We all hope our children meet that unique teacher that will spark and inspire their passion, but what if, the teacher is actually within. What if students were able to inspire, motivate, and spark their passion by trusting, loving, listening, and understanding themselves.
Music Unlimited's program takes tools and practices from play-based and self-directed schools, networks, and communities and focuses on fostering these skills towards building a music practice. At Music Unlimited (MU), learning music and becoming a self-directed learner go hand-in-hand, enabling each other into constant growth.
At MU we have Facilitators and mentors, instead of teachers, and all students and staff are encouraged to use tools and practices from the Non-Violent Communication (NVC) to communicate, problem-solve, and receive and provide feedback.
To learn more about our tools and practices visit our resources page.
"Think about the first language you learn as a child, more importantly, think about how you learned it. You were a baby when you first started speaking it and even though you spoke the language incorrectly, you were allowed to make mistakes, and the more you made mistakes the more your parents smiled.
Learning to speak was not something you were sent to do only a few times a week and the majority of the people you spoke to, were not beginners"
- Victor Wooten, in Music as a Language
At Music Unlimited we work on creating an environment where learning music becomes almost as learning a new language. A fun experience of full immersion where students get to play an instrument, hands-on from their first session. Our sessions open with a short jam session, where we all get to lay back, have fun, and ease into our practice of the day.
Unstructured jam sessions are a fun activity that sparks collaboration, musicality, and relaxation. Most experienced musicians encourage constant jamming either with a band, a group of friends, or family. In this article, Casey van Wensem talks about some of the benefits of jamming.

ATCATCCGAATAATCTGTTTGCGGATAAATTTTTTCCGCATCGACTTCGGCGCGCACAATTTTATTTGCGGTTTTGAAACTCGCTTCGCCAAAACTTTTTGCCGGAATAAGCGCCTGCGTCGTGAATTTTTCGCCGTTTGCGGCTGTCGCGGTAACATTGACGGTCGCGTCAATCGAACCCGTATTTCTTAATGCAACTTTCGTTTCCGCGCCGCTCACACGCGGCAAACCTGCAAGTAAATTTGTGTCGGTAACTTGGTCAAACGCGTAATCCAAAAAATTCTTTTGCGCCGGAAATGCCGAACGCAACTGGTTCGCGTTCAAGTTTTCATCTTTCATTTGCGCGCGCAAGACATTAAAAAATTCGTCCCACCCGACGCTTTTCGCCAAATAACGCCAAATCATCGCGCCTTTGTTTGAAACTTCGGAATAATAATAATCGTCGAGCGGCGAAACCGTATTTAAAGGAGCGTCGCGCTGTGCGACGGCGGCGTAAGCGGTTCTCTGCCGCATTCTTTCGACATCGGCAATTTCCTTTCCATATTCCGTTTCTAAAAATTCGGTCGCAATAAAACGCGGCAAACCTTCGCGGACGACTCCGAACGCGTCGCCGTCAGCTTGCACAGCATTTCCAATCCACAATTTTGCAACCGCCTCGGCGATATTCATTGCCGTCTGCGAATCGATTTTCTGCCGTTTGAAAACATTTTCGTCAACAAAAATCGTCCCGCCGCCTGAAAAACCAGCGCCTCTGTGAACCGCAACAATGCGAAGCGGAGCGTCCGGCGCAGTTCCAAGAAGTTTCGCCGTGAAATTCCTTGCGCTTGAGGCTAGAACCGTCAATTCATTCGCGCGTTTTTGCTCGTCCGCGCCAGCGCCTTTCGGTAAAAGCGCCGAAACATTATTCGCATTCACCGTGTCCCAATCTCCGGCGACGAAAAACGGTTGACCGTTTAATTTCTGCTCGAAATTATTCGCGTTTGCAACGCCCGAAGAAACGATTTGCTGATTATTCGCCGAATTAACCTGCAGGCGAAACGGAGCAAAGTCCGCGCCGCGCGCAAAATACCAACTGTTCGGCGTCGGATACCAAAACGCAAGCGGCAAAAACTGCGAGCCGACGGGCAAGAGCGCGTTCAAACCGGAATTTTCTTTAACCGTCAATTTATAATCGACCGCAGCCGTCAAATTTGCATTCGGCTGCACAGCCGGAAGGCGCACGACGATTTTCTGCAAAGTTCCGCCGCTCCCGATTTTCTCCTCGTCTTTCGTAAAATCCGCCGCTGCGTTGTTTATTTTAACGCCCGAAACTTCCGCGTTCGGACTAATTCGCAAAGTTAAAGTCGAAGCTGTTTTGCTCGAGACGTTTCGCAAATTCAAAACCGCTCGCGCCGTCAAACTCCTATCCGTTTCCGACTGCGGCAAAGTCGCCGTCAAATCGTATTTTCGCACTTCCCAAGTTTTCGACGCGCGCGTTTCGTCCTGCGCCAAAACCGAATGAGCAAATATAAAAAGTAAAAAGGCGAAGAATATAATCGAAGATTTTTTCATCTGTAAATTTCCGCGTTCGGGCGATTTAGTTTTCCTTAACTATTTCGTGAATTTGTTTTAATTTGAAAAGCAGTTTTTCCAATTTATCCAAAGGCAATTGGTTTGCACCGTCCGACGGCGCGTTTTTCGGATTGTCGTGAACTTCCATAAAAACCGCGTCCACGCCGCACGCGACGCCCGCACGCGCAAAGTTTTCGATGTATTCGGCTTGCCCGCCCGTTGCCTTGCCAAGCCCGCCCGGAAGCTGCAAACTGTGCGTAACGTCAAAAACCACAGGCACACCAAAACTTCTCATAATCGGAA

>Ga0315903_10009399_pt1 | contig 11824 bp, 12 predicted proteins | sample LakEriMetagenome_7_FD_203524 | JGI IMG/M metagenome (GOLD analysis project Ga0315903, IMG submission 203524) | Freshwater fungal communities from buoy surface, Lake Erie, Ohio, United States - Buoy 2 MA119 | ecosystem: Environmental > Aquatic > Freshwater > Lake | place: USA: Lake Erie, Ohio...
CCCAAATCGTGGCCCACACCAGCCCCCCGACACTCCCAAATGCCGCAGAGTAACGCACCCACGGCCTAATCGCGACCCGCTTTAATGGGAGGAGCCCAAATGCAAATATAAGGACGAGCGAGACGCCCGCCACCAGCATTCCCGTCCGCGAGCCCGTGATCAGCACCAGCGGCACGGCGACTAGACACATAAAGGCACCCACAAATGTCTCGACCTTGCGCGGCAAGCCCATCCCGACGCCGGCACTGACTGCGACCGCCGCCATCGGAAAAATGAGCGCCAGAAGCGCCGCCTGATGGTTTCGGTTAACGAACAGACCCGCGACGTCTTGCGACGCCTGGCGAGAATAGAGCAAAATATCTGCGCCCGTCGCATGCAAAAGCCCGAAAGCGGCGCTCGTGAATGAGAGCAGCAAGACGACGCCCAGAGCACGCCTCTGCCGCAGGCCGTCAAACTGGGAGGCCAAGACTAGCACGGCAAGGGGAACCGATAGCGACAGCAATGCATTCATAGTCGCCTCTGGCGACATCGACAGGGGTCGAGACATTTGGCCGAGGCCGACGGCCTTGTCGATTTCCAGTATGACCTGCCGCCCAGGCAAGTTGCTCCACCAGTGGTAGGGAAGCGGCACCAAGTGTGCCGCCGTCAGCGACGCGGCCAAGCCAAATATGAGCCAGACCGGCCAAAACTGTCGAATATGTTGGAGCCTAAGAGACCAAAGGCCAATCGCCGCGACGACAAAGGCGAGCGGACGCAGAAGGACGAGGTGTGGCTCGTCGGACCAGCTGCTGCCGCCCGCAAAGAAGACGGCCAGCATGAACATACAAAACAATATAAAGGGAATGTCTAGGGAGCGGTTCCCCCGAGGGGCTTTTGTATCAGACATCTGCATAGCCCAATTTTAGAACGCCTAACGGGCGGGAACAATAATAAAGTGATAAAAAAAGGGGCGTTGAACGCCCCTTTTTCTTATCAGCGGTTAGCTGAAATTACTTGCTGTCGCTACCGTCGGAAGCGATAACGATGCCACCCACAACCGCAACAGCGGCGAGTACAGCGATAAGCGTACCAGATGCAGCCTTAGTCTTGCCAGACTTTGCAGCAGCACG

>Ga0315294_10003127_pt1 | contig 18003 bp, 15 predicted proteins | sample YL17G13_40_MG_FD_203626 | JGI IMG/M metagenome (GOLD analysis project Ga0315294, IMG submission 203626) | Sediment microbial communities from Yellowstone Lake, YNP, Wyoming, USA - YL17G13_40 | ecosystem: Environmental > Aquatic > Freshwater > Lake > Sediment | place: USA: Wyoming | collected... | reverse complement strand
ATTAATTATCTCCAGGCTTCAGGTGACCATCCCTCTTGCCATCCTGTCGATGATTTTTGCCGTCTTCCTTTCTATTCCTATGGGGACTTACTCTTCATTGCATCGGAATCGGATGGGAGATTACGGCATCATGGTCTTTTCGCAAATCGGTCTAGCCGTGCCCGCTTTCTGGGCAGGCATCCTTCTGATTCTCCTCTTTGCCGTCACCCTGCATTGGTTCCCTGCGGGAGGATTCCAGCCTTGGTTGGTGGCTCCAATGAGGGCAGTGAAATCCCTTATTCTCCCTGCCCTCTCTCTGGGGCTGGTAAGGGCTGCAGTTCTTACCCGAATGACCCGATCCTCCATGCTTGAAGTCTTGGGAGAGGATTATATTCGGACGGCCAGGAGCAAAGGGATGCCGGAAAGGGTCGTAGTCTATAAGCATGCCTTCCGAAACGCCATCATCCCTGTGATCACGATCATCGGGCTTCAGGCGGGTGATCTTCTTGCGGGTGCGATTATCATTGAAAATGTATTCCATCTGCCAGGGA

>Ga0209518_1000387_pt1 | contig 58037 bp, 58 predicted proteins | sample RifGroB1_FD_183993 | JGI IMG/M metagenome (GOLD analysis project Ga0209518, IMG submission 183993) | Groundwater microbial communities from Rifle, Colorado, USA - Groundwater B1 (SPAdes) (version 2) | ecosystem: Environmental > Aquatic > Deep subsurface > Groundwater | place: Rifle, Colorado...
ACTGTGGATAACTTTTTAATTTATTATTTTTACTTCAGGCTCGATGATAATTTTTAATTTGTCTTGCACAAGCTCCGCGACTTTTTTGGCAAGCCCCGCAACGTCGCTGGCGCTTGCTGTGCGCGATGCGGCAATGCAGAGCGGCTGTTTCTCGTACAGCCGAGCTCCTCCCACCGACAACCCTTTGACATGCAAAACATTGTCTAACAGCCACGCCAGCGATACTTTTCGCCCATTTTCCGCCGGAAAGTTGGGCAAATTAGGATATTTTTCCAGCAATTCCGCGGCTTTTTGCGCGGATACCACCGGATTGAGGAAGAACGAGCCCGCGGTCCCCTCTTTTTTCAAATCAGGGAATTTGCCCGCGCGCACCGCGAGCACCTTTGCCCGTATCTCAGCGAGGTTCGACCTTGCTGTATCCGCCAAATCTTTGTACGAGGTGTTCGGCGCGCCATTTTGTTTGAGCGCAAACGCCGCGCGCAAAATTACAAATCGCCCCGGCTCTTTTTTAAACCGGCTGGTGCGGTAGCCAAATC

Incorporating jamming into a practice routine helps to create chemistry between the group, enhance the abilities to listen, collaborate and fosters cooperative participation. It can also help boost creativity, during a jam session musicians often spark ideas that turn into amazing songs!
Jamming, as a fun, unstructured experience can even young musicians fight stage fright, focus better, and stay motivated to continue learning. Think of jam sessions as a conversational group (or meet-up) when you're learning a new language, is a relaxed way to have conversations whether you are using words or music notes.
One of the first methods that humans use to practice learning and using the information all around them in the world is through play. When a child plays, they develop their communication skills and allow them to practice scenarios, outcomes, and more.
Peter Gray, a psychologist and research professor at Boston College, is one of the biggest advocates for free-play needs. In his book, Free to Learn he dives deep into the different ways in which free-play can unleash a child's creativity and a life-long love for learning.